Sunday, February 05, 2017

Battle of the Planets

Forget Star Wars. Forget Star Trek. Battle of the Planets, originally Gatchaman, is my favorite Sci-Fi and animated story of all time. Battle of the Planets was the first Japanese Anime to reach North America. Debuted in 1978, Battle of the Planets set the template for many animated series that followed after. Gobots, Transformers, Voltron, G.I. Joe, Teenage Mutant Ninja Turtles, Power Rangers were all second and third rate copies of Battle of the Planets.This series changed the nature of animation. While animation has certainly come a long way since 1972, most animation today traces its roots to Battle of the Planets.
By the 1970s American animation had become stale by.Hanna-Barbara had become trite and bland. Filmation Studio under the reactionary producer Lou Scheimer had one dimensional characters were one dimensional. While some series were funny, namely the Warner Bros. Looney Tunes, the story lines were simple. Battle of the Planets was not only serious but dealt with vital political and social topics. Though initially successful and popular, Battle of the Planets was taken off the air in most North American markets after just one year on air. I suspect that it revealed too much about the nature of capitalism and power and was thus censored.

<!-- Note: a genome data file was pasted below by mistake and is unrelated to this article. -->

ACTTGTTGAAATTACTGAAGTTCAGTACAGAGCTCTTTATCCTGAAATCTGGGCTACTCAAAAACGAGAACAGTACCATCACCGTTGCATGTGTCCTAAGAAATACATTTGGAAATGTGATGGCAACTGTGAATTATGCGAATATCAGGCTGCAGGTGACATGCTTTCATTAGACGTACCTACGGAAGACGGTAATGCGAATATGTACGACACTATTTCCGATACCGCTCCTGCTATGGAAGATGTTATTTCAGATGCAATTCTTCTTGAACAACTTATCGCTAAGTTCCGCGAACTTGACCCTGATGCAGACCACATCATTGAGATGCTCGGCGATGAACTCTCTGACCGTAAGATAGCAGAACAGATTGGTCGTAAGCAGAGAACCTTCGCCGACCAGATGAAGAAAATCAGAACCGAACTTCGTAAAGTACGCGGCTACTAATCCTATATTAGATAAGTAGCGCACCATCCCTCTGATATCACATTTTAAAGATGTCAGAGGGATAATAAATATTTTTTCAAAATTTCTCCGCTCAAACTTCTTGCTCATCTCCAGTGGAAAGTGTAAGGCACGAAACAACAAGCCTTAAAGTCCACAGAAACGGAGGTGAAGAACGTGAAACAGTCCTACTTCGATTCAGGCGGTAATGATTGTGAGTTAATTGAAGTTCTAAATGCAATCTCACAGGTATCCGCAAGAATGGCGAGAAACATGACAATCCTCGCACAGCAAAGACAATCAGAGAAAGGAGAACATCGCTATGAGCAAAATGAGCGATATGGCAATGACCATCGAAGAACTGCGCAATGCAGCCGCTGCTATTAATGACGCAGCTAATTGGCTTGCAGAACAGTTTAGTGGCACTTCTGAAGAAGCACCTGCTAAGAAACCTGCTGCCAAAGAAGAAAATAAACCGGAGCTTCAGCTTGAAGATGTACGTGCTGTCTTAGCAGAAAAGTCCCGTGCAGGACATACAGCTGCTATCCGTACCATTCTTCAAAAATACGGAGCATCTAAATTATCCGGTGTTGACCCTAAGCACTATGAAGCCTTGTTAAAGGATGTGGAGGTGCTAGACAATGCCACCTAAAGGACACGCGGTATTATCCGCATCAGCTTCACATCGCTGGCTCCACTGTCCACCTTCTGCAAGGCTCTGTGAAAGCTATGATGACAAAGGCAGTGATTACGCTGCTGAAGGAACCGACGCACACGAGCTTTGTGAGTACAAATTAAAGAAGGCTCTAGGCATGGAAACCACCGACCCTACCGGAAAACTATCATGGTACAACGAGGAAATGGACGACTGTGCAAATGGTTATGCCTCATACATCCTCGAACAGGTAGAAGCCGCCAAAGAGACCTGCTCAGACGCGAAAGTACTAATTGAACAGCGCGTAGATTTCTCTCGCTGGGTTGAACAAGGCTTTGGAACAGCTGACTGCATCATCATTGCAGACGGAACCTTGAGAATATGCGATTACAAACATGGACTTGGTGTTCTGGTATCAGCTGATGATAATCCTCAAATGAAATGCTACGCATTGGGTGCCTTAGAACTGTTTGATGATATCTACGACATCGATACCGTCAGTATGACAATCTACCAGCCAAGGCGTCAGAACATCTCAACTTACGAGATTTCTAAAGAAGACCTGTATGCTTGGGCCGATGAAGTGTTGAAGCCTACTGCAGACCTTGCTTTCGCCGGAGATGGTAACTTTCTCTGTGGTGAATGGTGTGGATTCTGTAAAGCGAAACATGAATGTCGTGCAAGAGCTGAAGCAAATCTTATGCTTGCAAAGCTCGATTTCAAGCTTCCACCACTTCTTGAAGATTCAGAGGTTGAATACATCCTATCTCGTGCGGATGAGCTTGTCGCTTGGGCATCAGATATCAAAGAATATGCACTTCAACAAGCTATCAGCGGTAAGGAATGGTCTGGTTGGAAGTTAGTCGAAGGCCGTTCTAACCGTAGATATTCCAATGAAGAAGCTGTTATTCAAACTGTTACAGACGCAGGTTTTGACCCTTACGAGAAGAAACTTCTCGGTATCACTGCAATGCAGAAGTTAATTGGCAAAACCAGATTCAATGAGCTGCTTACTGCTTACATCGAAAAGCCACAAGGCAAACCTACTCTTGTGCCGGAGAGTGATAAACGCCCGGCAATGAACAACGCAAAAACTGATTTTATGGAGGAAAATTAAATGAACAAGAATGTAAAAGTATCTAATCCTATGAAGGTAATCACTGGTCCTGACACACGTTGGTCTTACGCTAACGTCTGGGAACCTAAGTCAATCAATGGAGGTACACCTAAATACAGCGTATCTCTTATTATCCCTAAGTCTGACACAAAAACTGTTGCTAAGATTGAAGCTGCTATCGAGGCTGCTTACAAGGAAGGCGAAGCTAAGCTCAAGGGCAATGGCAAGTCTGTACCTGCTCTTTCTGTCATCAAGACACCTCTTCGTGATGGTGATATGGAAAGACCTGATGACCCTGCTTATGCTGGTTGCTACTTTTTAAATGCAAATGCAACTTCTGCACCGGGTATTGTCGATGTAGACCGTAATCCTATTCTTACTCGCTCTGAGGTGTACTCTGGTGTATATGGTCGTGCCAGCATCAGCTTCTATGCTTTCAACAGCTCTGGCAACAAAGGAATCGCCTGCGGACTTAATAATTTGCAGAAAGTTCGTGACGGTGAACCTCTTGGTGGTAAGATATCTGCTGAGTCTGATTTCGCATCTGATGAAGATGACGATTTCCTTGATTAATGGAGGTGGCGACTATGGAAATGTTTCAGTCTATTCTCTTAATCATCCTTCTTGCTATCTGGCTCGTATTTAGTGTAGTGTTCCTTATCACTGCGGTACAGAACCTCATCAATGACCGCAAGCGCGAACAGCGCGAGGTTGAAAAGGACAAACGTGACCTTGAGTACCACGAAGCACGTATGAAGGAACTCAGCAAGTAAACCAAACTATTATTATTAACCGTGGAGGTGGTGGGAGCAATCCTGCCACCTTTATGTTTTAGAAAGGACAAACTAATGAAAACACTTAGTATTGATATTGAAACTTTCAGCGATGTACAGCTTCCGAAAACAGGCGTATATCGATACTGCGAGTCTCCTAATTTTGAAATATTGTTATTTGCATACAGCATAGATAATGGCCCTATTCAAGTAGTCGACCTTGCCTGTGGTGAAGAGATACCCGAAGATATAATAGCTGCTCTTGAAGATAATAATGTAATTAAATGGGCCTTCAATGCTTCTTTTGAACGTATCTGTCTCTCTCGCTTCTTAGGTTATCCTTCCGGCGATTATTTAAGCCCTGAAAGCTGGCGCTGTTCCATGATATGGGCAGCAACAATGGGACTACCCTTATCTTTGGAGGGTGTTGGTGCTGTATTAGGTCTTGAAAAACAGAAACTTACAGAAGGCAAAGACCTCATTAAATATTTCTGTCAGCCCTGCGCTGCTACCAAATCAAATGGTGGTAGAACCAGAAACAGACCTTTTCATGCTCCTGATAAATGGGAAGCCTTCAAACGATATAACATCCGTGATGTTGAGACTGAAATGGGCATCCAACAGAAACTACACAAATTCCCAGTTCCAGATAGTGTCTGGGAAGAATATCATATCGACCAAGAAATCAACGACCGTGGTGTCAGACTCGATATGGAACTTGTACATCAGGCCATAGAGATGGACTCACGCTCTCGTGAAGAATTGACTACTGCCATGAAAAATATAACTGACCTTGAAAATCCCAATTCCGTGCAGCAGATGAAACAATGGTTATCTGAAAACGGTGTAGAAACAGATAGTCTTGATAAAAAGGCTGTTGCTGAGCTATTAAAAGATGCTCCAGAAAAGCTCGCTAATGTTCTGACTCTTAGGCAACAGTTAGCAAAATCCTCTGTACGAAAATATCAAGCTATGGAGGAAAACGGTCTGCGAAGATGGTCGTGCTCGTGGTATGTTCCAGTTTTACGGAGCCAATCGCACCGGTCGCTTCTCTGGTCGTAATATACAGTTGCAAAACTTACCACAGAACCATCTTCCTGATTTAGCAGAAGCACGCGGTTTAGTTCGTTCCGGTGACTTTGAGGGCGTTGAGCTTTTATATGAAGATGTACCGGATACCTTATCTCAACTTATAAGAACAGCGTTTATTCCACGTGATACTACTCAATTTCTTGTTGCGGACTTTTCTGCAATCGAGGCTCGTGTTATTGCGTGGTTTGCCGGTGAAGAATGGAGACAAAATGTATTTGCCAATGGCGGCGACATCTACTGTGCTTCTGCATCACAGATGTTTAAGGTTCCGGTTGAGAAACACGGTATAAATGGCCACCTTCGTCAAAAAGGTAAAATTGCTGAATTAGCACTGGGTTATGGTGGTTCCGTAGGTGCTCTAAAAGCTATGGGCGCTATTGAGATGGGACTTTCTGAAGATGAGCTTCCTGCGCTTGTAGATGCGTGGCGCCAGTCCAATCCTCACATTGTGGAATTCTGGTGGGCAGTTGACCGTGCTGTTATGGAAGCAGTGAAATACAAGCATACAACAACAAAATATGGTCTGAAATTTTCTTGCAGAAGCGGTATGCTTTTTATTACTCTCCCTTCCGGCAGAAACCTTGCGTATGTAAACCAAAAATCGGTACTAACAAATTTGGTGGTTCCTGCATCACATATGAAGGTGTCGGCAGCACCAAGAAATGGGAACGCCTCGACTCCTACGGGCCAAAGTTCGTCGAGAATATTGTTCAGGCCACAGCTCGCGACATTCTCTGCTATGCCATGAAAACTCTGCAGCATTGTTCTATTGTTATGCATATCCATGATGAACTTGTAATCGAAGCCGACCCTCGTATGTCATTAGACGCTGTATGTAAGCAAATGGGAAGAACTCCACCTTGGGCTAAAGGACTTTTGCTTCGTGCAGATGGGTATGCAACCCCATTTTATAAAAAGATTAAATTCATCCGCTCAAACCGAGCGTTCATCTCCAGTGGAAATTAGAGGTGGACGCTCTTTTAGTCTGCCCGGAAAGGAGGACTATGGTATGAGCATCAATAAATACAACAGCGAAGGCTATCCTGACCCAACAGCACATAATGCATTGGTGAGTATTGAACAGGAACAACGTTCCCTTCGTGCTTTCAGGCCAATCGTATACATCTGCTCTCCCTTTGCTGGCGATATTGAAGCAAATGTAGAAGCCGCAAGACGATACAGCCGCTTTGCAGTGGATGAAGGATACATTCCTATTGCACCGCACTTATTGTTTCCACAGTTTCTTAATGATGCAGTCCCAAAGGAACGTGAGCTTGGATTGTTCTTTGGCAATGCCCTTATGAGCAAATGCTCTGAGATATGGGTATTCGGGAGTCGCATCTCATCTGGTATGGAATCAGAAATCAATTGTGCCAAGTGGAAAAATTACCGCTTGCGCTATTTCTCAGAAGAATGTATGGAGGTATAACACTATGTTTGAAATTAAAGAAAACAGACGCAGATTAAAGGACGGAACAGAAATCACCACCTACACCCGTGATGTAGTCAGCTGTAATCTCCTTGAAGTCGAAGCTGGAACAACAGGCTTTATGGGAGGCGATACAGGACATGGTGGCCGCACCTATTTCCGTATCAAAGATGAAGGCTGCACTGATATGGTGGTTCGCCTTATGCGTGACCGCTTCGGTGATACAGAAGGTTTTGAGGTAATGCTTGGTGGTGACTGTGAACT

In the mid 1980s, American cable broadcaster Ted Turner revitalized the series as G Force. However, in that remake the characters' names were changed, new actors were used and the outstanding soundtrack was removed. The remake is generally considered to be a flop and very few people that know Battle of the Planets can stomach Ted Turner's debasement. I could write a book on Battle of the Planets. Indeed volumes of books could and should be written on Battle of  the Planets. I encourage viewers to pay close attention to the music. You might recognize it as it's been copied and borrowed in popular culture from the Stanley Kubrick film The Shining to  the rock duo They Might Be Giants.

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